The Pivot Point

Flexibility, Trust, and a Little Bit of Willingness Can Change Life for the Better  

If you can see your path laid out in front of you step by step, you know it’s not your path. Your own path you make with every step you take. That’s why it’s your path. – Joseph Campbell

Until the day I passed out in the elevator at my office, I wasn’t one to readily change my plans or alter my day. Even after I fainted in the elevator, I pressed on, fighting nausea and light-headedness. I realized I wasn’t well enough to work, but still I tried to drive myself home. I was determined. I was 45 years old, I had a plan, and I was on a path.

I had been working for two decades as an IT executive, driving multimillion dollar projects that all too often were fraught with contention. I had designed a professional and personal plan for the next decade of my life. I was a project manager—it was in my nature to drive the direction of a program, a company, even my life. I was building a hefty 401K to retire at fifty-five so that I could travel the world with my partner, Dana.

Apparently, my heart—or my health—didn’t want me to follow that plan.

A mysterious illness changed the course of my life, and I was forced to give up my project-managing ways. I chose to study for a year with a diverse group of individuals hailing from thirty-seven countries and earn my master’s degree in International Peace and Conflict Studies.

If you have read my book, Jungle: A Journey to Peace, Purpose, and Freedom, you know the rest of the story. I had to listen to that voice inside of me that was calling me to a different place—and a different way of being. My heart called me to Costa Rica and the University for Peace, which is affiliated with the United Nations.

See the Signs

All the so-called “signs” pointed me in this dramatically new direction. I had no idea how a (second!) master’s degree would benefit my career. After all, this is what the course of study promised me:

An interdisciplinary and critical analysis of the causes and consequences of a wide range of contemporary conflicts and violence that impact on global, international and human security. Topics to be explored include militarization, armed conflicts, violent extremism, economic, social and gender injustices, cultural and religious identity conflicts, and competition over environmental resources. An in-depth understanding of peacebuilding and peace processes in response to these issues is built.  

Militarization? Armed conflict? Violent extremism? Could I get a job with such training? It was a dramatic, significant, indisputable change in the plans I had for my life. I didn’t know how or if it would work. I knew only that this was my next step.

Think Beyond the Bottom Line

During that year, living in the jungles of Costa Rica, my world expanded. I began to think beyond the traditional bottom line of business and consider how my actions––and others––impacted the lives of not only my immediate circle of family and friends, but the greater world.

I learned to recognize that others have viewpoints equally valid as mine. I learned to set aside the need to press and insist on my own point of view.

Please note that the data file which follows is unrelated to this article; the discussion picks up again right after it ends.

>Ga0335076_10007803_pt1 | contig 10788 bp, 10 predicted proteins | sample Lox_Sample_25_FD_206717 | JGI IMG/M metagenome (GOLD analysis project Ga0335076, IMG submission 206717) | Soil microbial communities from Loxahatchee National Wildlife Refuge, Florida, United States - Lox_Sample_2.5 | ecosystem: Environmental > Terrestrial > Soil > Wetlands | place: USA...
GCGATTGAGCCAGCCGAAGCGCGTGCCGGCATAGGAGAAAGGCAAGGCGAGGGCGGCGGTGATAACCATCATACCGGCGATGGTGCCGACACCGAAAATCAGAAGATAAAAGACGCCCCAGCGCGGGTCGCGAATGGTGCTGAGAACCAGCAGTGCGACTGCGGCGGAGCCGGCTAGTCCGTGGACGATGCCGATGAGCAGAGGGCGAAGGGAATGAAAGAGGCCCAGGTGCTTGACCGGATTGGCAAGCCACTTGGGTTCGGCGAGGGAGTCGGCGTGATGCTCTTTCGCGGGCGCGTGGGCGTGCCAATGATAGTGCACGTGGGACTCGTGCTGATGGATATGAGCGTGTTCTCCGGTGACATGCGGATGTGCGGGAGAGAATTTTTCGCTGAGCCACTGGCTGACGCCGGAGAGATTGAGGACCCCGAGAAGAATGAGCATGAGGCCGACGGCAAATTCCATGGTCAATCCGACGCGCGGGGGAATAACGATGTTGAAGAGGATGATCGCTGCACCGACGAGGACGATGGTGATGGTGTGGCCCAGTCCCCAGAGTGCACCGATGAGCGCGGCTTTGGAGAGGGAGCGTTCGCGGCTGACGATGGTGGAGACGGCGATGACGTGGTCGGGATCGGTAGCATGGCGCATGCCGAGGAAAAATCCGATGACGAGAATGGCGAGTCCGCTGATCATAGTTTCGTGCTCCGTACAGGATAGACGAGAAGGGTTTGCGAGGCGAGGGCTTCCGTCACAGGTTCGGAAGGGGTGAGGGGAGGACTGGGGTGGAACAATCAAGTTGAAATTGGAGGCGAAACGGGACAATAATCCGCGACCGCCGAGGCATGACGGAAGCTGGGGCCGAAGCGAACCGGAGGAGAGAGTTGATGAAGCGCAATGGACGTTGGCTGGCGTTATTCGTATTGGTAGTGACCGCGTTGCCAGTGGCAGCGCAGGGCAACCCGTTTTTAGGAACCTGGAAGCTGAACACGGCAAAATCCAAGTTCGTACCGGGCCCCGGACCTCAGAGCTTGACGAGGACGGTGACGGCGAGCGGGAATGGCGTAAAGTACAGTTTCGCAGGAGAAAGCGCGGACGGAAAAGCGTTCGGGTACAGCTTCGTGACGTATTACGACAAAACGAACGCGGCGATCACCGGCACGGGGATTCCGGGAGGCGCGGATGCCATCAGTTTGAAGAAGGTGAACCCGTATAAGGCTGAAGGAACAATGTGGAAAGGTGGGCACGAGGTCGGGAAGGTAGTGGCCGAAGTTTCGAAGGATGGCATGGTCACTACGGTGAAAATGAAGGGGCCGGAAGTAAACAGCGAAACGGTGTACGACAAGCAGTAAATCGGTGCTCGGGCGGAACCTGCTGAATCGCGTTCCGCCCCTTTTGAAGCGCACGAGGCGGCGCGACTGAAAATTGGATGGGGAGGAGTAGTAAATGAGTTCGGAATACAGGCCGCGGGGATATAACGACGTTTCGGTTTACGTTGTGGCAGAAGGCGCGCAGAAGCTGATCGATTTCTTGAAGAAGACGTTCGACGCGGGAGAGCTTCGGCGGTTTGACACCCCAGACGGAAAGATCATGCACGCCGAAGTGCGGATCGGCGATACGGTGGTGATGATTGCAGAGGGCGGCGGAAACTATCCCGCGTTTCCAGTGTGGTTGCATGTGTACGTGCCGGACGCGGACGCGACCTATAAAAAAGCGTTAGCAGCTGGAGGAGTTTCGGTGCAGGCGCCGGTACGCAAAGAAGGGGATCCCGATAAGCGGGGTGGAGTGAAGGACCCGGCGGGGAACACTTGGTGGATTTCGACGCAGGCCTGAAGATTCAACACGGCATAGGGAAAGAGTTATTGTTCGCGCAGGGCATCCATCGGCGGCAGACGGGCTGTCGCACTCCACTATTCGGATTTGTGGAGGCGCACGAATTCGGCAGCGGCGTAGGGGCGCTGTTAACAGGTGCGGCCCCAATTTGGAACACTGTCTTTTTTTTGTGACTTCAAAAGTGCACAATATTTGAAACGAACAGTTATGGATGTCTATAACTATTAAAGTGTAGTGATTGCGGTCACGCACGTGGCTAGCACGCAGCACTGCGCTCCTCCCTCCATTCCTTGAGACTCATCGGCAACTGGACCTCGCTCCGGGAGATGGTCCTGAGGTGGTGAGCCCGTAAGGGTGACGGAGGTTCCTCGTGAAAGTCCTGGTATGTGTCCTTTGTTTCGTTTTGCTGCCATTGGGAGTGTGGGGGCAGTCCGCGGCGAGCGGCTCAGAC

To hear each person and understand their perspective, it was important that I stop, listen, and ask questions. And you know what? Deep listening showed me even more. When I sincerely wanted to grasp another’s point of view, listening carefully to another revealed more than they might ever say with their words. I learned to ask questions, listen, and probe to discover what more they have to say that they might not say with their words.

Even during my stay in Costa Rica, I thought I would come back to the States and get a job. But I could not get a job! So I made my own.

Now I am an organizational consultant and a leadership consultant to executives who work in companies committed to the triple bottom line: people, planet, and profit. I help companies tap the talent of every team member. I guide executives, managers, and their teams to take people’s divergent views and move them into an aligned path that can move the whole organization forward. This is how you drive authentic business success.

One Step At a Time

I didn’t go to Costa Rica thinking I was going to learn to help managers develop more cohesive teams and grow their companies. I didn’t know I’d learn to foster effective dialogue and guide teams to create alignment and begin moving a single direction instead of at cross purposes. I didn’t know when I decided to go to Costa Rica that I would be able to support employees to create jobs they love and that would lead to loving their lives. I didn’t know a degree in peace education would prepare me to support businesses in creating peace at work.

I did not have the slightest idea what my next step would be when I got on that plane to Costa Rica. I just took the step that was in front of me at the time. I created a whole new career path when I got home—one step at a time.

Is your life hinting at something more? Has life forced you to take a wholly new direction? My advice for you is this: Get quiet and listen to yourself. Don’t try to map out the next ten years. Just see what is in front of you for the next ten months—or even the next ten days!

You get to decide what is next for you, one step at a time. Trust what comes. Then take the next indicated step.

Love,

Cindy

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